Lady Duff-Gordon

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sashka pozzetti

Guest
I don't know what the other university was, but I didn't go to university at all!!!, which is why the web is so great for getting information. I am always at home, but that doesn't mean I don't learn a lot. The web has changed everything for people like me.
 
Kareen Healey

Kareen Healey

Member
Is someone could be able to provide me the famous article published in the London "Daily News" on April 19, 1912, written by Abraham Merritt in the first person relating the sinking' story of Lucy Duff-Gordon, please ?

For those who do not know anything about that, here's briefly the story : As soon as the Carpathia arrived at New-York, Lady and Lord Duff-Gordon went to supper with some friends, which included Abraham Merritt, reporter of the "New-York American". She told her story and when he came to his place, Merritt called Lady Duff-Gordon and said "Mr Hurst from the "Daily News" just telephoned me, and he wants your statement about Titanic for tomorrow morning. Can I write the story just the same as you have told me?", She said "All right!" and the story has been published on April 19, 1912 and written from the point of view of Lady Duff-Gordon, like she had written it herself.

After that, Lady Duff-Gordon always denied to have participated to that article or even to have been consulted. That is what she said at the Commission. But we know now that she lied upon this article for her Memoirs and some private letters contained some of the facts reported by the article (I'm not the author of those facts, for I've read it in "Alaistair Walker, "Four Thousand Lives Lost the Inquiries of Lord Mersey into the sinking of the Titanic, the Empress of Ireland The Falaba and the Lusitania".)

If someone has that article of April 19, 1912, please tell me that would be so appreciated! Thank you very much!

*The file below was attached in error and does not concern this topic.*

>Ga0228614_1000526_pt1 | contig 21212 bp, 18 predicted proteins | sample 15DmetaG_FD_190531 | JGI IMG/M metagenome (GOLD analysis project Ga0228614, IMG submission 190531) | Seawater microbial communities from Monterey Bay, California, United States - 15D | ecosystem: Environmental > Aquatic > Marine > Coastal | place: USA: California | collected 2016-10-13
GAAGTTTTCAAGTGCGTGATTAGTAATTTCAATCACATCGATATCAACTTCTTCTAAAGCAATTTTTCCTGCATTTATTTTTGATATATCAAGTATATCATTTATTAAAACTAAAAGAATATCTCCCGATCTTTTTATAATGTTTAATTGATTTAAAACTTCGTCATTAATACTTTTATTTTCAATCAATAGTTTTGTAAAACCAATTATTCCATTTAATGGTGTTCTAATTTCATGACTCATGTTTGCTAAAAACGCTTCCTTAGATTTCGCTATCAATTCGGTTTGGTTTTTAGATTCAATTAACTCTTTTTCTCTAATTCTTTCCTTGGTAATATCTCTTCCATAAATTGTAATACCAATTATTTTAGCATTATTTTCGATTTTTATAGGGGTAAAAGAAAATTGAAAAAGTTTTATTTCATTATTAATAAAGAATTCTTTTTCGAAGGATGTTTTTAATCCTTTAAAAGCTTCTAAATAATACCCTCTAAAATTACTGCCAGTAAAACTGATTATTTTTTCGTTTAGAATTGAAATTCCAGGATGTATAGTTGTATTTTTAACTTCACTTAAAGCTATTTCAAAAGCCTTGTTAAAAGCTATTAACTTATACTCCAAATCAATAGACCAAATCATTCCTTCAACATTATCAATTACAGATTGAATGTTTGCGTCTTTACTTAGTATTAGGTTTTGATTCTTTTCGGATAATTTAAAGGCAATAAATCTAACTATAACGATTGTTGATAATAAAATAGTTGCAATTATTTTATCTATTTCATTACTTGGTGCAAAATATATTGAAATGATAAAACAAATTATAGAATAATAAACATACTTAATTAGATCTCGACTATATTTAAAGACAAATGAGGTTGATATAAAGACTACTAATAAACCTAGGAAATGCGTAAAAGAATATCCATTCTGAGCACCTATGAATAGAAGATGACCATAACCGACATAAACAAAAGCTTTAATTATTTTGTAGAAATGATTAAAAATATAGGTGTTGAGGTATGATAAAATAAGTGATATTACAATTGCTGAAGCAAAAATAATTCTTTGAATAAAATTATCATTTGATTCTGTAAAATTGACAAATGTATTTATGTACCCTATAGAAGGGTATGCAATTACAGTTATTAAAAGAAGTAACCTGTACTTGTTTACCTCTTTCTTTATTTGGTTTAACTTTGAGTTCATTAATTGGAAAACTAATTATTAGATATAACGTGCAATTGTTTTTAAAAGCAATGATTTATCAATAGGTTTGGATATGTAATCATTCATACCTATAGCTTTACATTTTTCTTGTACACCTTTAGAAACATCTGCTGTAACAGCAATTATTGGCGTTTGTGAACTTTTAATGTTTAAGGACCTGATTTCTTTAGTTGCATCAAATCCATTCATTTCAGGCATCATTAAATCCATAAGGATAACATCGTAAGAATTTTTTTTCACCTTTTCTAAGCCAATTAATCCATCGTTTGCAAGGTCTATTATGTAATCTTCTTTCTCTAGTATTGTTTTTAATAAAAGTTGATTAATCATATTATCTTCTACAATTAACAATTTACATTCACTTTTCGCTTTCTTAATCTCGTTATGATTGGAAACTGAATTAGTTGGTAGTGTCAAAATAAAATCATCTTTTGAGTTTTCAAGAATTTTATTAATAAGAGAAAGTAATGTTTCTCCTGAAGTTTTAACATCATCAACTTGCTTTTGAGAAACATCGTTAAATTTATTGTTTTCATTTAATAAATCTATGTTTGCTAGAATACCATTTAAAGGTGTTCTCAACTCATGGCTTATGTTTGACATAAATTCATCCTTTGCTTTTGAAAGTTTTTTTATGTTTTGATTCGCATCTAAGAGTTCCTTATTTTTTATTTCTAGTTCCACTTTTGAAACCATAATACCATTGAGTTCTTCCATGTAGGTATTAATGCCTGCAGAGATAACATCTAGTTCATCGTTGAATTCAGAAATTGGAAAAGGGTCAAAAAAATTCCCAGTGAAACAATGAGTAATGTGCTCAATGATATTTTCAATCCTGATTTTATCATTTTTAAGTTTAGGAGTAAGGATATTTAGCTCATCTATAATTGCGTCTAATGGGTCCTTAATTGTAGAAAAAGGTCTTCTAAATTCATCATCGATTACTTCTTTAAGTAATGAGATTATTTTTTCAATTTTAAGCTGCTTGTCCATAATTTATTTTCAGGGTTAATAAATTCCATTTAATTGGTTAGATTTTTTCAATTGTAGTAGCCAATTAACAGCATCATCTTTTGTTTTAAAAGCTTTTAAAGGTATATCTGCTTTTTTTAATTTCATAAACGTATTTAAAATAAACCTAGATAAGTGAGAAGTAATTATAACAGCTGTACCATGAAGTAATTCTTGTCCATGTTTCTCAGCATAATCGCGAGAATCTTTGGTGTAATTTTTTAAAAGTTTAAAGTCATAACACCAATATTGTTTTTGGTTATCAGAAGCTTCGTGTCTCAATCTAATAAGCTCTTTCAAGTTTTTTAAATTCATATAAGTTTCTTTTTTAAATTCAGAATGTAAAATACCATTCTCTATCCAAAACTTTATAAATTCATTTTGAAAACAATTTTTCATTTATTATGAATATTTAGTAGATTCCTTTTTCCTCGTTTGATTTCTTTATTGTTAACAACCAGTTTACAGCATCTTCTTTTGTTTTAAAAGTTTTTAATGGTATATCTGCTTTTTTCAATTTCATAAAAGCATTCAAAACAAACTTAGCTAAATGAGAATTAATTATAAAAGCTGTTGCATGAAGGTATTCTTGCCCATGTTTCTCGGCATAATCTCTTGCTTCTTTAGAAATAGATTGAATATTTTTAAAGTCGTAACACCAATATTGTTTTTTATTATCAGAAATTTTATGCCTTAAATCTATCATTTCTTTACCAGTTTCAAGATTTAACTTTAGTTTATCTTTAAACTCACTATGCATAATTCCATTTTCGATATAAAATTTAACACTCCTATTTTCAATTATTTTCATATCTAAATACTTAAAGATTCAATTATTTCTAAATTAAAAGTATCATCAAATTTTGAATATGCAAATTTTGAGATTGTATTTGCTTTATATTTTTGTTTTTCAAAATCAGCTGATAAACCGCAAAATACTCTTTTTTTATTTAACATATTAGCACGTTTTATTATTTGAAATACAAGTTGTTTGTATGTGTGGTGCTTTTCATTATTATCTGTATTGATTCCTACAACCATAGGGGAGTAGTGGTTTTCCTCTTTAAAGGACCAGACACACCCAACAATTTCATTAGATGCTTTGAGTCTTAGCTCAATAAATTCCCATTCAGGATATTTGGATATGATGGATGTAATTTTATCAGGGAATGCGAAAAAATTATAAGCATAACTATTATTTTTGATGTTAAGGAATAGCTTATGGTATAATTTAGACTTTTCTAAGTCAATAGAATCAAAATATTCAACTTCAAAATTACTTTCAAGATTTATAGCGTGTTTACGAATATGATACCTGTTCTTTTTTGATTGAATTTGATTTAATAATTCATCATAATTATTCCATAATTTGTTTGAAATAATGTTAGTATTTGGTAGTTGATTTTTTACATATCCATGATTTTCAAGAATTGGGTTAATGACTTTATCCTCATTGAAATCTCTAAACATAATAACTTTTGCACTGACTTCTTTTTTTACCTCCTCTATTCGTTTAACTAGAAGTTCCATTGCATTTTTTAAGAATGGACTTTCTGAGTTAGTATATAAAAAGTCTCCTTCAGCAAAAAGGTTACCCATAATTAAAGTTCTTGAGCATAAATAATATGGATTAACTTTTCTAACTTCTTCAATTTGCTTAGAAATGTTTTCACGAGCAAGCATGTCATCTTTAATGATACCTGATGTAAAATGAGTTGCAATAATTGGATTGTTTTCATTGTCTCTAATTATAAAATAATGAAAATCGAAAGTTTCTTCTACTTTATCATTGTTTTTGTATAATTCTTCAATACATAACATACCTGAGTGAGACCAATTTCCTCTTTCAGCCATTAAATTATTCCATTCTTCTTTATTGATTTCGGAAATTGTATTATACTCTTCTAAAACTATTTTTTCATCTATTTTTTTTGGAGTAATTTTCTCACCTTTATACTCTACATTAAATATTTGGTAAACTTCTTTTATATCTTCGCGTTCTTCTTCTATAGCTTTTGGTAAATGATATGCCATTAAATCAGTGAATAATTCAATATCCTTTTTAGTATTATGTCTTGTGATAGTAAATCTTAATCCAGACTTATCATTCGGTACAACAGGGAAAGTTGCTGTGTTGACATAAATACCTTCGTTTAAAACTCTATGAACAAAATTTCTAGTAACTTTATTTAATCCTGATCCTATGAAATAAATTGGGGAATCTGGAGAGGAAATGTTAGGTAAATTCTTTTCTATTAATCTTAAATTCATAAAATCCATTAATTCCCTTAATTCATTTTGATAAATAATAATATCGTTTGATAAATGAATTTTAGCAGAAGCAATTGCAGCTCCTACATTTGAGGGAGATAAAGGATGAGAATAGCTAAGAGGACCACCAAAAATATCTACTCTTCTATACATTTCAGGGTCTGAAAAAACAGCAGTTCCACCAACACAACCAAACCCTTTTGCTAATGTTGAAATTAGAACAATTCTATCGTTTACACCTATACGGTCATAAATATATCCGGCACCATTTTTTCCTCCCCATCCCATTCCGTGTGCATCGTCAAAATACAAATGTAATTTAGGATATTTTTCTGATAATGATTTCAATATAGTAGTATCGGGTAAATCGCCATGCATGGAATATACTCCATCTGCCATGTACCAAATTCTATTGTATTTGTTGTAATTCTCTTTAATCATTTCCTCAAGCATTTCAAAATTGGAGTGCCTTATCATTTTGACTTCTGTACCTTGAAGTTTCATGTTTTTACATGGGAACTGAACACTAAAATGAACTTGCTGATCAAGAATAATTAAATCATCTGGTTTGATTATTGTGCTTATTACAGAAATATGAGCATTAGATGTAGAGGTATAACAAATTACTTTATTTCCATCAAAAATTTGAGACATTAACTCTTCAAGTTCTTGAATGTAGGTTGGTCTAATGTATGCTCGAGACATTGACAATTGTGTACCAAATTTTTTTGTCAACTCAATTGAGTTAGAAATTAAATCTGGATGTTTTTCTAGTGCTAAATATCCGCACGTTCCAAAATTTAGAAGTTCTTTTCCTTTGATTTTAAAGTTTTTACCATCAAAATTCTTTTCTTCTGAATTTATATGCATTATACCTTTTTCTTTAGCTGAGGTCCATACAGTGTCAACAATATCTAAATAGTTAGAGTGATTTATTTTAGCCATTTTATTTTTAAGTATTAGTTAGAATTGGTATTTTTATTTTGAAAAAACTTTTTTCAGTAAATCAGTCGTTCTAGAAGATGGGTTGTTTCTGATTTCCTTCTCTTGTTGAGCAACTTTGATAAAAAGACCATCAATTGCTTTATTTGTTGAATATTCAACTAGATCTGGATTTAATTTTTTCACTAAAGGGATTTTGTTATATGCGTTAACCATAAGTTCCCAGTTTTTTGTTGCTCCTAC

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Aaron_2016

Guest
On a related note. The Iowa newspaper Daily Gate City reported the Duff-Gordons had both drowned in the disaster.


Duff Gordons



Note - Survivor Frank Prentice also believed their boat had tipped over when it was lowered and the occupants were spilt into the water. There must have been a cry or shout from the lifeboat as one end was lowered faster than the other, and when the people on the boat deck overheard the commotion, the rumours began to spread that the boat had tipped over. Perhaps this rumour was one of the reasons why the passengers refused to get into a lifeboat? They thought it was too dangerous to leave the ship after hearing the Duff-Gordon's boat had tipped over?


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Rob Lawes

Rob Lawes

Member
That article is bizarre. Given that Charles Stengel was actually saved in Emergency boat 1 with the Duff-Gordans he couldn't have possibly seen them tossed into the water.
 
M

Mark Baber

Staff member
Moderator
Member
There were lots of articles published right after the sinking, even supposed survivors' eyewitness accounts, that are not consistent with reality. That's why, IMHO, they should be taken with large grains of salt.
 
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Aaron_2016

Guest
That article is bizarre. Given that Charles Stengel was actually saved in Emergency boat 1 with the Duff-Gordans he couldn't have possibly seen them tossed into the water.

Newspapers always make mistakes with names and sources. There was a lengthy story about Hichens but the article kept referring to him as Quartermaster Moody. Easily done as the survivors were surrounded by reporters who no doubt barked out questions over the noise, and names got muddled up. If several of the survivors were interviewed in a group then the reporters might get their wires crossed. e.g. The survivor who said the Duff Gordon's had perished when their boat tipped over was likely not Major Peuchen. He probably included the Major's name when mentioning the occupants of the boat and the reporter mistakenly thought that was his name. Same thing with Hichens. He probably told the reporter he was the man in charge of the wheel and he took orders from Moody. The reporter then scribbled down all of the notes he needed for the article and in the confusion he attributed the story to Quartermaster Moody, the man in charge. These mistakes still happen today. We recently held a ceremony to the sinking of the Princess Victoria. Our local newspaper made several spelling mistakes and showed the wrong ship in the photo. The reporters at the dock were likely under far more pressure to get the story in before anyone else. There were even reports that Captain Smith had survived.